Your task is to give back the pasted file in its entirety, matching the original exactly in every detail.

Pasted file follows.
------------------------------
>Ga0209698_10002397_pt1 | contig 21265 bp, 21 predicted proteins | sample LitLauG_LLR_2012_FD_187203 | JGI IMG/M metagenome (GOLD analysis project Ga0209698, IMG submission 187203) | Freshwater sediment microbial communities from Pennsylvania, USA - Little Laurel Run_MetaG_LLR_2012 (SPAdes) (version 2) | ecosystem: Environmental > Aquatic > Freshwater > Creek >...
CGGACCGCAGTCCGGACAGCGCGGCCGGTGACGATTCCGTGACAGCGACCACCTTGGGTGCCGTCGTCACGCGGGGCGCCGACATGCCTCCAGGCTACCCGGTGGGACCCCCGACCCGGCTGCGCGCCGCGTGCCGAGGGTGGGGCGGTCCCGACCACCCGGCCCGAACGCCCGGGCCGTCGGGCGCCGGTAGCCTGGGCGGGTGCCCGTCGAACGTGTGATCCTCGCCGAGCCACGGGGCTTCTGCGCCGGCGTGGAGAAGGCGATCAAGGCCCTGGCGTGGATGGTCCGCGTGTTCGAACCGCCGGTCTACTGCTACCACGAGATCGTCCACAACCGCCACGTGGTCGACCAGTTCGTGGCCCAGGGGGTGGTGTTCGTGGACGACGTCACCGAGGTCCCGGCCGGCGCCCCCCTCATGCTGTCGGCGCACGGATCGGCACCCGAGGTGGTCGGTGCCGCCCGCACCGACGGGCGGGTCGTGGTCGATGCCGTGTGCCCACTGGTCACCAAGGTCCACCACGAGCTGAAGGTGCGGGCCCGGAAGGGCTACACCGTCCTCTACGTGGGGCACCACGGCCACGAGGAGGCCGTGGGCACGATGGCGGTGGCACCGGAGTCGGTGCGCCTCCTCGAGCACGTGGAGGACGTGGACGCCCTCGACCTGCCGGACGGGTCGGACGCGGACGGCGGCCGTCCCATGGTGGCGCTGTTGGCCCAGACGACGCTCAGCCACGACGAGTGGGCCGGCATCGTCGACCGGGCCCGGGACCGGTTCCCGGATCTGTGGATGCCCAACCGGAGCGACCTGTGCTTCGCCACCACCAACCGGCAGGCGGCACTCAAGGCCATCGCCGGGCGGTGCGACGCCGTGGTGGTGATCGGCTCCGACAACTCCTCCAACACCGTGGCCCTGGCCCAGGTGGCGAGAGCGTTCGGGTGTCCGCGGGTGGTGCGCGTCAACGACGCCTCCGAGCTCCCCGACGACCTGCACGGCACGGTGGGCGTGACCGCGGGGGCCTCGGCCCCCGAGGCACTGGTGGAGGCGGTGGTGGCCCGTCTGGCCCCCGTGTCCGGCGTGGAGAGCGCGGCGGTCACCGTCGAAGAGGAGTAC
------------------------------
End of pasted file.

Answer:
>Ga0209698_10002397_pt1 | contig 21265 bp, 21 predicted proteins | sample LitLauG_LLR_2012_FD_187203 | JGI IMG/M metagenome (GOLD analysis project Ga0209698, IMG submission 187203) | Freshwater sediment microbial communities from Pennsylvania, USA - Little Laurel Run_MetaG_LLR_2012 (SPAdes) (version 2) | ecosystem: Environmental > Aquatic > Freshwater > Creek >...
CGGACCGCAGTCCGGACAGCGCGGCCGGTGACGATTCCGTGACAGCGACCACCTTGGGTGCCGTCGTCACGCGGGGCGCCGACATGCCTCCAGGCTACCCGGTGGGACCCCCGACCCGGCTGCGCGCCGCGTGCCGAGGGTGGGGCGGTCCCGACCACCCGGCCCGAACGCCCGGGCCGTCGGGCGCCGGTAGCCTGGGCGGGTGCCCGTCGAACGTGTGATCCTCGCCGAGCCACGGGGCTTCTGCGCCGGCGTGGAGAAGGCGATCAAGGCCCTGGCGTGGATGGTCCGCGTGTTCGAACCGCCGGTCTACTGCTACCACGAGATCGTCCACAACCGCCACGTGGTCGACCAGTTCGTGGCCCAGGGGGTGGTGTTCGTGGACGACGTCACCGAGGTCCCGGCCGGCGCCCCCCTCATGCTGTCGGCGCACGGATCGGCACCCGAGGTGGTCGGTGCCGCCCGCACCGACGGGCGGGTCGTGGTCGATGCCGTGTGCCCACTGGTCACCAAGGTCCACCACGAGCTGAAGGTGCGGGCCCGGAAGGGCTACACCGTCCTCTACGTGGGGCACCACGGCCACGAGGAGGCCGTGGGCACGATGGCGGTGGCACCGGAGTCGGTGCGCCTCCTCGAGCACGTGGAGGACGTGGACGCCCTCGACCTGCCGGACGGGTCGGACGCGGACGGCGGCCGTCCCATGGTGGCGCTGTTGGCCCAGACGACGCTCAGCCACGACGAGTGGGCCGGCATCGTCGACCGGGCCCGGGACCGGTTCCCGGATCTGTGGATGCCCAACCGGAGCGACCTGTGCTTCGCCACCACCAACCGGCAGGCGGCACTCAAGGCCATCGCCGGGCGGTGCGACGCCGTGGTGGTGATCGGCTCCGACAACTCCTCCAACACCGTGGCCCTGGCCCAGGTGGCGAGAGCGTTCGGGTGTCCGCGGGTGGTGCGCGTCAACGACGCCTCCGAGCTCCCCGACGACCTGCACGGCACGGTGGGCGTGACCGCGGGGGCCTCGGCCCCCGAGGCACTGGTGGAGGCGGTGGTGGCCCGTCTGGCCCCCGTGTCCGGCGTGGAGAGCGCGGCGGTCACCGTCGAAGAGGAGTAC